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Since the inception of Ontario Brain Institute (OBI) in 2010, we have been forging ahead with a singular mission – improve the lives of the over one million Ontarians living with a brain disorder.

OBI’s work focuses on three key areas: engaging patients in research; catalyzing evidence into practice and promoting a culture of evaluation. Through these efforts we are working alongside with communities and organizations to achieve a greater health impact than we could drive independently. Impact stories from each of the three areas help understand the rationale behind our approach and the results it has achieved thus far.

Researchers are driven by the need to answer questions and solve problems. Those with lived experience have the unique perspective of the challenges and needs associated with living or caring for someone with a brain disorder. Engaging patients as partners in research provides them a platform to voice their needs, shape research, and helps connect the research back to their communities. One example of how we engage the community is to work together and set research priorities that matter to them.  Recently, OBI and its POND program partnered with the James Lind Alliance (JLA) to learn what matters to people living with or caring for someone with a neurodevelopmental disorder.

OBI, POND and the JLA, in partnership with community advocacy and support organizations, such as Holland Bloorview, Autism Ontario, Community Living Toronto, Children’s Hospital London Health Sciences Centre and The Centre for Addition and Mental Health, captured research questions from people living with a neurodevelopmental disorder. A total of 1200 questions were collected, consolidated, prioritized and ultimately distilled into a top 10 list of research priorities, decided together by patients, carers, advocates, and health/education professionals. These top 10 research priorities serve as a powerful and an important tool to spur patient-oriented research.

Making knowledge matter, OBI and CAN-BIND (OBI’s depression research program) partnered with an Ontario First Nation community in co-developing a suicide prevention program.  By offering resources and clinical expertise to staff, CAN-BIND helped run a four-part community-based youth event series to encourage wellness, life promotion, and resiliency. The collaboration has helped develop a sense of personal identity, enhance traditional knowledge and offer a positive outlook towards traditional values and social roles, decreasing the risk of self-harm and suicidal ideation. By connecting stakeholders we helped find a common ground and encouraged them to participate, discuss and take ownership of the health outcomes they wish to achieve for themselves.

To advance health impact it was important that clinicians and practitioners convert research knowledge into action for the benefit of the patient community.  As one of the first organizations to invest in Primary Care Collaborative Memory Clinics, we supported the training of 172 health care providers from 33 primary care based clinics across Ontario to improve the care of people with dementia in their local communities.  This knowledge-to-action approach to health care supported by these memory clinics has now been scaled up through follow-on support by Health Quality Ontario, The Council of Academic Hospitals of Ontario and The Adopting Research To Improve Care (ARTIC). The training resulted in lower wait times; 89% of patients were seen within three months, with an average response time of 1.5 months. This is down from the usual 6-12 month wait time. More people were able to be treated by their primary care doctor, with only 10% needing a referral to a specialist for care. Our investment in this initiative has led to a profound improvement in the quality of care for Ontarians with dementia.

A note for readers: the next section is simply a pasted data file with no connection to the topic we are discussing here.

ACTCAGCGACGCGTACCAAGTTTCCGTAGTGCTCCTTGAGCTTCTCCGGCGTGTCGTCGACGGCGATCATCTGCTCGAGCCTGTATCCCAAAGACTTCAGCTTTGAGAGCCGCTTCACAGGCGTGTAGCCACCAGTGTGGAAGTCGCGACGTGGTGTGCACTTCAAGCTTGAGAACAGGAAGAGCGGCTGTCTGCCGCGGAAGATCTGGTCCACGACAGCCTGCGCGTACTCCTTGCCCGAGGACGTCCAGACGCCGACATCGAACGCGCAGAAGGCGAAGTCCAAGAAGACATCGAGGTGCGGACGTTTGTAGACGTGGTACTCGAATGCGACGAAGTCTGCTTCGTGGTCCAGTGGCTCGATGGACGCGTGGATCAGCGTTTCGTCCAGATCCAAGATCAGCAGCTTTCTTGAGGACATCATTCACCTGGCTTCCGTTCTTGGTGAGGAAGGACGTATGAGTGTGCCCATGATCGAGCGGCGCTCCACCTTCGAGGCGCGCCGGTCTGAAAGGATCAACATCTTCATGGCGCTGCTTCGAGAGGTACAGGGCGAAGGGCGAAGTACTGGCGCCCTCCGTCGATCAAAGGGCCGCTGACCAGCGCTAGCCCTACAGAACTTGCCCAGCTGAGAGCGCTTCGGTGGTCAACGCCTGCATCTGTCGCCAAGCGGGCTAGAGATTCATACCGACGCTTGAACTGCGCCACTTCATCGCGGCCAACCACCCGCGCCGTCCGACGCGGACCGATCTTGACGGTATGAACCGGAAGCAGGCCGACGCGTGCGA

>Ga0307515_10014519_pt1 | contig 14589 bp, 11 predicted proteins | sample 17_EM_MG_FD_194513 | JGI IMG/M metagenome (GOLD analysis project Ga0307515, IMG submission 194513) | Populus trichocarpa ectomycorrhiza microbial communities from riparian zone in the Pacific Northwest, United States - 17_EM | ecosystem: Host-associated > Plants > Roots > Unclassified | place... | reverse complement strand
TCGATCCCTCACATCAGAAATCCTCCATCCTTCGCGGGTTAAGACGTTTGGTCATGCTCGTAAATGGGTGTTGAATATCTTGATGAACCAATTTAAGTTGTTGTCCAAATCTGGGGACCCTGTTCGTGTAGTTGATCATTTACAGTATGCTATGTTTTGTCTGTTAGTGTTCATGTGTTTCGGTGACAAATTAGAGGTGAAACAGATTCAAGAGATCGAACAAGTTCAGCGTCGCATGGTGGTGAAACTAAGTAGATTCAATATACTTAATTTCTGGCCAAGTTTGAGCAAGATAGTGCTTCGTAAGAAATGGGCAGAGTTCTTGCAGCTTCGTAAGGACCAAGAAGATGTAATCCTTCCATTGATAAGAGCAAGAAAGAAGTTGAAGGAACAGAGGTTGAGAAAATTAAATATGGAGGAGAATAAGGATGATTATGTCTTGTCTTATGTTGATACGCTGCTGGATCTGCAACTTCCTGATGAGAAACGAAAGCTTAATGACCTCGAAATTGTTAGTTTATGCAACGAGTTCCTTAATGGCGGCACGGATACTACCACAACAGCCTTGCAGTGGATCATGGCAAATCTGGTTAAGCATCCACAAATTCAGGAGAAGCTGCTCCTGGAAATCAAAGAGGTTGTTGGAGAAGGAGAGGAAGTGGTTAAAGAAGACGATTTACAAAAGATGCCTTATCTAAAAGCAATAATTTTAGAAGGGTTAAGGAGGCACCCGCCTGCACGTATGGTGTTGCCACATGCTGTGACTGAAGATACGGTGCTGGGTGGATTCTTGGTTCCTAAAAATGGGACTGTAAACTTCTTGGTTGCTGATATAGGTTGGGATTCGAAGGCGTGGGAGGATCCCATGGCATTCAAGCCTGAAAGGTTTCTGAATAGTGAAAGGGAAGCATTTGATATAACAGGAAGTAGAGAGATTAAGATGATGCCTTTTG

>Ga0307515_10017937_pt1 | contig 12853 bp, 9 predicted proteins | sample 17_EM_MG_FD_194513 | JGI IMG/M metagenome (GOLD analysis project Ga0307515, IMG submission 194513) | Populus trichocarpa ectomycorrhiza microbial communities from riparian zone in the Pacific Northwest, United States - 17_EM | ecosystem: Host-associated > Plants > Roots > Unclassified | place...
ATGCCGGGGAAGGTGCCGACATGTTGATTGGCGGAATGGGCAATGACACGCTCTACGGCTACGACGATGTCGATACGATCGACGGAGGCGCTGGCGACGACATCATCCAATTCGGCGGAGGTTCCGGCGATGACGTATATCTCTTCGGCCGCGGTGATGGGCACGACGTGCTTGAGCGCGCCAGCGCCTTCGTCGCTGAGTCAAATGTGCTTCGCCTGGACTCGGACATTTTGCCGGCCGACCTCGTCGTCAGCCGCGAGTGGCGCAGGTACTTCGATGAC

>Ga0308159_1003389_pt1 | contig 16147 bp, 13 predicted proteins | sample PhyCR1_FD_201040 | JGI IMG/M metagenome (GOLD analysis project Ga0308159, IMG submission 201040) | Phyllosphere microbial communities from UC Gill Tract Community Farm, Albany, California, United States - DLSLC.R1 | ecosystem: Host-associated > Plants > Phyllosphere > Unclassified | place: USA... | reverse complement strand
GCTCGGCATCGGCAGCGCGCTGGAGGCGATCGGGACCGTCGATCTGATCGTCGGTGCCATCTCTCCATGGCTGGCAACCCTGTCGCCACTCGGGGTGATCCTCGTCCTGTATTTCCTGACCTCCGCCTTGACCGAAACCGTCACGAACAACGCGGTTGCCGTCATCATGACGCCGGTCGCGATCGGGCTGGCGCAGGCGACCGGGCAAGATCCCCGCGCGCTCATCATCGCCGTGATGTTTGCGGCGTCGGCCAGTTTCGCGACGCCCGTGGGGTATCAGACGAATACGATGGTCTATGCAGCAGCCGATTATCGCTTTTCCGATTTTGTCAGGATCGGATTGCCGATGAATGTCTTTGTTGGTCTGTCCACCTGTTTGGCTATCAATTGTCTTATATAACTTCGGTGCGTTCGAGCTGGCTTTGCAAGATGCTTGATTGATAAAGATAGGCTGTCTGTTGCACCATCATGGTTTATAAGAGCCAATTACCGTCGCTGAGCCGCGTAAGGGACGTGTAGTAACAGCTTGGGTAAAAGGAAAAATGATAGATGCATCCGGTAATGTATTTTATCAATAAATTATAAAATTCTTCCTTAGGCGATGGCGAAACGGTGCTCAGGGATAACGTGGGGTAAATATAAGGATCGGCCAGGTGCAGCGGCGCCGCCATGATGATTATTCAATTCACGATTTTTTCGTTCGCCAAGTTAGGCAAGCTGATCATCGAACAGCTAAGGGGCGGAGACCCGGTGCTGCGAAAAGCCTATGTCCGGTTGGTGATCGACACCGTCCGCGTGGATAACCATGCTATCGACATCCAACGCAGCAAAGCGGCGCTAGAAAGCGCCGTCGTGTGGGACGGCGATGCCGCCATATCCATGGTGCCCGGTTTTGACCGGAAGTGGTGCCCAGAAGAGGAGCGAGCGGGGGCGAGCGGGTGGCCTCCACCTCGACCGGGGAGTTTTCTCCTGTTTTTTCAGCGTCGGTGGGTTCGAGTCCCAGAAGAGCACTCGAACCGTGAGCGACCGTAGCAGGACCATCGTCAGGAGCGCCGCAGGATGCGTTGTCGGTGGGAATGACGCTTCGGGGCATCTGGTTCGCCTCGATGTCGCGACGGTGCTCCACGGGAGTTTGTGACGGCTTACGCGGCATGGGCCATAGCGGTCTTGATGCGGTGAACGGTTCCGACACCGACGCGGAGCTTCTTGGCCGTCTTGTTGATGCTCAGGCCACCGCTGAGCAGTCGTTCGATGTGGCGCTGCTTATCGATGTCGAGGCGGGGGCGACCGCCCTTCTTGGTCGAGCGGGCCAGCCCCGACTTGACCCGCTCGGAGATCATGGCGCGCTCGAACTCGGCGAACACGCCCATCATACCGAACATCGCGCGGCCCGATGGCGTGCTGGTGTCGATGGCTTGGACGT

Similarly, evidence indicates that surgery is the best option for certain patients with drug-resistant epilepsy. However, a study by EpLink researcher Dr. Jorge Burneo indicated that fewer than 2% of eligible Ontario patients undergo the procedure. In response, the Ontario government established the Epilepsy Implementation Task Force (EITF) to develop guidelines for epilepsy care, including surgery. OBI’s EpLink program has worked together with the EITF to create lay versions of the guidelines to facilitate their adoption and improve awareness of appropriate epilepsy care in Ontario.

Another example of how OBI is working to improve the quality of care is seen through our Evaluation Support Program, which matches evaluation specialists with not-for-profit organizations. To date, participants have included Dancing with Parkinson’s, Epilepsy Support Centre, Suvien, ThreeToBe, N’Mninoeyaa Aboriginal Health Access Centre, and the Alzheimer’s Society of Ontario. A follow-up evaluation of each of these seven pilot projects shows that over 600 people were impacted in the first six months; enhancing care and helping organizations offer robust and efficient services.

By concentrating on the three key areas of patient engagement, adoption of evidence and a culture of evaluation for community programs, we are helping ensure that high quality services and care are available to Ontarians living with a brain disorder. The impacts are palpable. To date, we have organized 12 public talks attended by over 4500 people and over 280,000 people have interacted with OBI information. We have also conducted 100+ patient-informed research activities; supported 11 community-based programs; engaged 21 patient groups in OBI research, offering insight into future research priorities, and most importantly researchers affiliated with OBI offered counsel on 34 health policies – a reflection of the support we have gathered over the years and our collective resolve to improve brain health.


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